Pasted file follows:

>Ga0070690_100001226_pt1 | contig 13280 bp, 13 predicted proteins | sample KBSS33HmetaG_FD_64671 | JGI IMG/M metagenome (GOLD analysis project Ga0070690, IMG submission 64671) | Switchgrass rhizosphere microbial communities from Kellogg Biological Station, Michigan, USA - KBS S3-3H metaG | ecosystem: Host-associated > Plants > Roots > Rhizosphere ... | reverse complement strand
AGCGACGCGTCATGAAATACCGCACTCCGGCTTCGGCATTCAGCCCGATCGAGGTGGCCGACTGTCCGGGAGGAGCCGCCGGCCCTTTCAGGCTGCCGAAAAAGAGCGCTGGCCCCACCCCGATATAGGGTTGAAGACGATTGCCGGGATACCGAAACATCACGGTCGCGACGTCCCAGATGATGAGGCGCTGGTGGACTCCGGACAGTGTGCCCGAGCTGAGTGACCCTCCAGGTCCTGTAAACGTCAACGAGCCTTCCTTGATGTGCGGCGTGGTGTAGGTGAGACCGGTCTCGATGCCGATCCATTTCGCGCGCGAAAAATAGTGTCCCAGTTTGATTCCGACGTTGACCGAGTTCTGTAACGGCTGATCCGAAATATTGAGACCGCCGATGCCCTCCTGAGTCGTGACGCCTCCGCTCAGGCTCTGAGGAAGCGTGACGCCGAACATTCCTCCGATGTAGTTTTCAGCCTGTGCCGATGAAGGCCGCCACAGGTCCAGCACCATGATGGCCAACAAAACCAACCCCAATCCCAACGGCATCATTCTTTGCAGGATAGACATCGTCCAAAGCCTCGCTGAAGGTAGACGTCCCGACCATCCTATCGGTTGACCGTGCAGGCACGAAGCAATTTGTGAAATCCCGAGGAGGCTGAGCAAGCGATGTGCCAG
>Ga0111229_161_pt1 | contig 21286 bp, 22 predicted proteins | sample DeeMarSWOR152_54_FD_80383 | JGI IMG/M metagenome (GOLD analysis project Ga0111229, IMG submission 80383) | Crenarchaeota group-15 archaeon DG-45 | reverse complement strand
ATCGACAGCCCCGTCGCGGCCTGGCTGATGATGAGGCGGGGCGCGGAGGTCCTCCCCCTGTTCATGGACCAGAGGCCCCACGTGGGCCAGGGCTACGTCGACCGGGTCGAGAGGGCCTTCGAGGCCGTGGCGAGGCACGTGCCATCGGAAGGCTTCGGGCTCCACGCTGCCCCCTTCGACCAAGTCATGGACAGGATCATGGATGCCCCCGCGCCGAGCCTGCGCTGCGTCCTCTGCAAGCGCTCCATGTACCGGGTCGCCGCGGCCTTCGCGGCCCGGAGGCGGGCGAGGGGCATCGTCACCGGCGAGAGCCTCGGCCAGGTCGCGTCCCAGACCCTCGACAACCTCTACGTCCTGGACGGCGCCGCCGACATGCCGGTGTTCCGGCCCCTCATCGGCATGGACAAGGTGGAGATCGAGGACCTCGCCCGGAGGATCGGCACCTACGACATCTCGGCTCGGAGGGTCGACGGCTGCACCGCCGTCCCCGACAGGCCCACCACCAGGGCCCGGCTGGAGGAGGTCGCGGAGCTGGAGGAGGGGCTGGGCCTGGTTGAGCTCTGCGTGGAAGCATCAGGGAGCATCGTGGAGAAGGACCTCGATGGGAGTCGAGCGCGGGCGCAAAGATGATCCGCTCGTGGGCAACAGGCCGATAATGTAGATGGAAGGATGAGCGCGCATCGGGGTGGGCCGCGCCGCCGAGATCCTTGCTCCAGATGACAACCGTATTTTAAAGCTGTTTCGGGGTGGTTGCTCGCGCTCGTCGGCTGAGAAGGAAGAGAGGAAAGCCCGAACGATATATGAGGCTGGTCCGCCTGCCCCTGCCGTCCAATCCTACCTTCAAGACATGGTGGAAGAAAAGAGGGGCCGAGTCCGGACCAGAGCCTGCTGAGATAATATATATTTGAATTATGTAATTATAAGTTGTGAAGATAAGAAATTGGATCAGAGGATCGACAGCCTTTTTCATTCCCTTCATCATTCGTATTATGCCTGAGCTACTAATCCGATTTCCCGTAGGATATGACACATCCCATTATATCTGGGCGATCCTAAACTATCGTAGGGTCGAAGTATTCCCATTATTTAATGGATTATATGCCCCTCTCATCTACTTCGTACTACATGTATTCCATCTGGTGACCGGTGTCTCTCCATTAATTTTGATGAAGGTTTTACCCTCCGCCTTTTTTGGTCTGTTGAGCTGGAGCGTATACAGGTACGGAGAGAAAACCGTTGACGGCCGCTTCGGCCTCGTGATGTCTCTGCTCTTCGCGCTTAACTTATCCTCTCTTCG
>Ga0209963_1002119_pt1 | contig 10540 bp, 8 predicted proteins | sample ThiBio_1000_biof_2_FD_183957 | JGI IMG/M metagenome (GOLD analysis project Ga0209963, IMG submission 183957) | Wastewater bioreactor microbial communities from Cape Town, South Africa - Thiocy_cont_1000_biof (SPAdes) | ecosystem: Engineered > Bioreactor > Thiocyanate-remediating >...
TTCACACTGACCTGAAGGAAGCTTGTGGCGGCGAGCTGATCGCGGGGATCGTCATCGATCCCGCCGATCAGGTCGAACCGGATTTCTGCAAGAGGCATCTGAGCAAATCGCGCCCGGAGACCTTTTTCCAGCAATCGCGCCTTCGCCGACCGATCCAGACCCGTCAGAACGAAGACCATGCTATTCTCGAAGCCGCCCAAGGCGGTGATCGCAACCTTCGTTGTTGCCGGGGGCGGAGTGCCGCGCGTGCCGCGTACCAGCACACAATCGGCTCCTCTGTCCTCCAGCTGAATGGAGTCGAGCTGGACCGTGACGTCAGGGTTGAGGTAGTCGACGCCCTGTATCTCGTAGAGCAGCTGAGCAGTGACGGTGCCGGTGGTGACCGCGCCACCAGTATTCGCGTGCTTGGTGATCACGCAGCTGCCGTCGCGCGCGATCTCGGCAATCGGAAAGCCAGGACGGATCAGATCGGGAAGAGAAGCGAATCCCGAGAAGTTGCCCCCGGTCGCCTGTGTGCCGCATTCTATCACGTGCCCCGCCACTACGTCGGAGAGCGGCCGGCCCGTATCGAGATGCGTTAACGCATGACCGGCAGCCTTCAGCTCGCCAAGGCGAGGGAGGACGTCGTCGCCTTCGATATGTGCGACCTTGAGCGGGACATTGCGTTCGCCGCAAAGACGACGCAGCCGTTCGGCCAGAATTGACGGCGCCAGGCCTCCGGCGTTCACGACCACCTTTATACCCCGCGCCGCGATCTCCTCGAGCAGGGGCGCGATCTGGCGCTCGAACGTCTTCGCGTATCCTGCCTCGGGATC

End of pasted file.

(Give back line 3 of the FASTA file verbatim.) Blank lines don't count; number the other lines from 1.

>Ga0111229_161_pt1 | contig 21286 bp, 22 predicted proteins | sample DeeMarSWOR152_54_FD_80383 | JGI IMG/M metagenome (GOLD analysis project Ga0111229, IMG submission 80383) | Crenarchaeota group-15 archaeon DG-45 | reverse complement strand